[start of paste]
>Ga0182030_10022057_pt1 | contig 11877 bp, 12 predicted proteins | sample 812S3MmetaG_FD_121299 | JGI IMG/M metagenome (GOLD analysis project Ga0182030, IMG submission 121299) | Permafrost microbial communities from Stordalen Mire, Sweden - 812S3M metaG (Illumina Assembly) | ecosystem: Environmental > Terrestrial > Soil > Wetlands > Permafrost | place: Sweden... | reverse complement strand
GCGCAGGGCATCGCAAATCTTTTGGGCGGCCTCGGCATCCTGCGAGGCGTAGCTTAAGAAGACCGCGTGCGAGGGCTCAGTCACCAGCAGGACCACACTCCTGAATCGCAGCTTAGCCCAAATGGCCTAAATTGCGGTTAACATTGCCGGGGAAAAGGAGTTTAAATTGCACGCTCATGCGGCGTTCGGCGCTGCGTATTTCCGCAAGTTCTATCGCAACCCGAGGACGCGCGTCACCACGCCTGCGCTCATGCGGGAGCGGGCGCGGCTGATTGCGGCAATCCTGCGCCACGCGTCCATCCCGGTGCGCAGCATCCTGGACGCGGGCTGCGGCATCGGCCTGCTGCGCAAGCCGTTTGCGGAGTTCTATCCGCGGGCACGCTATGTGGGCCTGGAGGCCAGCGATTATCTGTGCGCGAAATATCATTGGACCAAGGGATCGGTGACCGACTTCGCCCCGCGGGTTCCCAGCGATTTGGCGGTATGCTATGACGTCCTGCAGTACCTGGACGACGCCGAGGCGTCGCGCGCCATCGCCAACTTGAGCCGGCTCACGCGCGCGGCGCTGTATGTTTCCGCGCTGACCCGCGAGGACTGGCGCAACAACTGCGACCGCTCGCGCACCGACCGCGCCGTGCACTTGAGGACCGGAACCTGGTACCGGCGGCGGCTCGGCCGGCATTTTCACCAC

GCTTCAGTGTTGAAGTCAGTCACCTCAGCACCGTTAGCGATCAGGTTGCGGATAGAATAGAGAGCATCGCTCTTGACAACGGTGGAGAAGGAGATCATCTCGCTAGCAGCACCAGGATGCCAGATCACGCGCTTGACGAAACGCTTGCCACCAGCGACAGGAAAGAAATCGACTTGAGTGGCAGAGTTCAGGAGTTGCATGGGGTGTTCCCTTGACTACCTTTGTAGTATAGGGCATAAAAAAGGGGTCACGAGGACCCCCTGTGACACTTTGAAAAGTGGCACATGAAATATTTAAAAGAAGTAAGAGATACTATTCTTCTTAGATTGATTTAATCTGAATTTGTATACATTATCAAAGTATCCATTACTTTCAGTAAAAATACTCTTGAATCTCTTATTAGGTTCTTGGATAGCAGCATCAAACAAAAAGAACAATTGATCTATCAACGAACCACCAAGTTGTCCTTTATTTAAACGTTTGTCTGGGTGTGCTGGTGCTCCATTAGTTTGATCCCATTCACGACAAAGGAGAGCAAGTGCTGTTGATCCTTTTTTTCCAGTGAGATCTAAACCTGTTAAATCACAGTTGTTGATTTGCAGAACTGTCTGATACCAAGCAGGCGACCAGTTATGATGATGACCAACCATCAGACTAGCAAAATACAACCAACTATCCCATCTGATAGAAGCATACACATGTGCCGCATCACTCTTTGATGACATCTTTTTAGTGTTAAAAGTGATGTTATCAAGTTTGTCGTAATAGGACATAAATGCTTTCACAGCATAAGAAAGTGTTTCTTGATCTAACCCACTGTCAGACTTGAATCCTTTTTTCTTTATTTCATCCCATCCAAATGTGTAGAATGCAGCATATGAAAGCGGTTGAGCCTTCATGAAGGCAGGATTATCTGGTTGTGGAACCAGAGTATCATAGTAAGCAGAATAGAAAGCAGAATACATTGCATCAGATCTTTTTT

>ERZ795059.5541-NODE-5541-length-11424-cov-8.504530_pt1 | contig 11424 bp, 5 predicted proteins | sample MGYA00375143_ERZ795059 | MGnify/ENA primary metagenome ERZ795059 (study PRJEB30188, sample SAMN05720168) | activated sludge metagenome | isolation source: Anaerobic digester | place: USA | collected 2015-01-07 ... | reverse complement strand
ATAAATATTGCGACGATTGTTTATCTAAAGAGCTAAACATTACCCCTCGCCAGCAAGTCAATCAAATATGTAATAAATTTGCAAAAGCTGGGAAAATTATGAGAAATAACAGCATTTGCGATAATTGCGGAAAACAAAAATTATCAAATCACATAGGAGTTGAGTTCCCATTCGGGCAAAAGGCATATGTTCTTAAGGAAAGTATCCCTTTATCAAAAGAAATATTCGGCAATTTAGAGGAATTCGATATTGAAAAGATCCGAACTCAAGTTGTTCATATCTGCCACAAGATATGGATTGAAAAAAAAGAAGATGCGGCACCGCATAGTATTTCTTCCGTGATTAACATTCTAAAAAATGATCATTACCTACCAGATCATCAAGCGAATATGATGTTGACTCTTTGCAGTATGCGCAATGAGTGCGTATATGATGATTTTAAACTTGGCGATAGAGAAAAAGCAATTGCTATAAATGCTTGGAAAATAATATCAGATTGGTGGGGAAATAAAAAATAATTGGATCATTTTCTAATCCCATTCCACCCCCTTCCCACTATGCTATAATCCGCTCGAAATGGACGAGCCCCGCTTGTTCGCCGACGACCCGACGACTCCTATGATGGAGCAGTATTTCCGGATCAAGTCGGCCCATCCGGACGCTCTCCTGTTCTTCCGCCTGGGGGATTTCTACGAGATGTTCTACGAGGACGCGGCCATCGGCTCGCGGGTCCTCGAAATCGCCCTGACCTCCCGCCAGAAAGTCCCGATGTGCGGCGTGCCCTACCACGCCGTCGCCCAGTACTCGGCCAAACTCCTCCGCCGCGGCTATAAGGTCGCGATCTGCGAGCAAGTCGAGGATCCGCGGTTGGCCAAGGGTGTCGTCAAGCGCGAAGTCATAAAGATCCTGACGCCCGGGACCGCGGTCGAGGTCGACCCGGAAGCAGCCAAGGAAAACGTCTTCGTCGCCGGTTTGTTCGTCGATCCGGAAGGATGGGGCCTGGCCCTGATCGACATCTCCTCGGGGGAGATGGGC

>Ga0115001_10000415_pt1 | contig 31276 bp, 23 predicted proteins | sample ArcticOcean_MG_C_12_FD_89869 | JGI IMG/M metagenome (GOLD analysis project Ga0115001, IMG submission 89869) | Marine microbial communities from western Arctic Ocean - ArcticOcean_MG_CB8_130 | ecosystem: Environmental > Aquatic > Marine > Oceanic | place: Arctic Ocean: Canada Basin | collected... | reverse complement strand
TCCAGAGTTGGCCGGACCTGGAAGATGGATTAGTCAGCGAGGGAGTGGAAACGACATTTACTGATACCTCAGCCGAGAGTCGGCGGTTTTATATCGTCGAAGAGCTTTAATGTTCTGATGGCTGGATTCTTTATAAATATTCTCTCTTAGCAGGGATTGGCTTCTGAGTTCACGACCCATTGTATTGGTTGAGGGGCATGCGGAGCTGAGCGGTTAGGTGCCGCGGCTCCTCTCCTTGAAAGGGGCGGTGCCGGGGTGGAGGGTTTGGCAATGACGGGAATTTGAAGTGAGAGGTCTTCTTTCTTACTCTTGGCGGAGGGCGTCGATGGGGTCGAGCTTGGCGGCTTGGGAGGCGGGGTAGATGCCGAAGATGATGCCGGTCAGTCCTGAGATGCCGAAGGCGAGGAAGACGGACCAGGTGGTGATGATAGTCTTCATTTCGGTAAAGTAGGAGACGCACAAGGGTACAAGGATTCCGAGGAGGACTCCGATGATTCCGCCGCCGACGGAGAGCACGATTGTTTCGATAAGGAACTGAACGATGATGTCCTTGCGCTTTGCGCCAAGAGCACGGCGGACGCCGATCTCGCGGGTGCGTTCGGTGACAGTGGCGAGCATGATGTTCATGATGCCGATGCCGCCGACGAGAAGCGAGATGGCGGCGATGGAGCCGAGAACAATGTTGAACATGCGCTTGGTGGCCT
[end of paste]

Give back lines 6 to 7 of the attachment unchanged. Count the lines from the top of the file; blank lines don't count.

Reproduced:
>Ga0115001_10000415_pt1 | contig 31276 bp, 23 predicted proteins | sample ArcticOcean_MG_C_12_FD_89869 | JGI IMG/M metagenome (GOLD analysis project Ga0115001, IMG submission 89869) | Marine microbial communities from western Arctic Ocean - ArcticOcean_MG_CB8_130 | ecosystem: Environmental > Aquatic > Marine > Oceanic | place: Arctic Ocean: Canada Basin | collected... | reverse complement strand
TCCAGAGTTGGCCGGACCTGGAAGATGGATTAGTCAGCGAGGGAGTGGAAACGACATTTACTGATACCTCAGCCGAGAGTCGGCGGTTTTATATCGTCGAAGAGCTTTAATGTTCTGATGGCTGGATTCTTTATAAATATTCTCTCTTAGCAGGGATTGGCTTCTGAGTTCACGACCCATTGTATTGGTTGAGGGGCATGCGGAGCTGAGCGGTTAGGTGCCGCGGCTCCTCTCCTTGAAAGGGGCGGTGCCGGGGTGGAGGGTTTGGCAATGACGGGAATTTGAAGTGAGAGGTCTTCTTTCTTACTCTTGGCGGAGGGCGTCGATGGGGTCGAGCTTGGCGGCTTGGGAGGCGGGGTAGATGCCGAAGATGATGCCGGTCAGTCCTGAGATGCCGAAGGCGAGGAAGACGGACCAGGTGGTGATGATAGTCTTCATTTCGGTAAAGTAGGAGACGCACAAGGGTACAAGGATTCCGAGGAGGACTCCGATGATTCCGCCGCCGACGGAGAGCACGATTGTTTCGATAAGGAACTGAACGATGATGTCCTTGCGCTTTGCGCCAAGAGCACGGCGGACGCCGATCTCGCGGGTGCGTTCGGTGACAGTGGCGAGCATGATGTTCATGATGCCGATGCCGCCGACGAGAAGCGAGATGGCGGCGATGGAGCCGAGAACAATGTTGAACATGCGCTTGGTGGCCT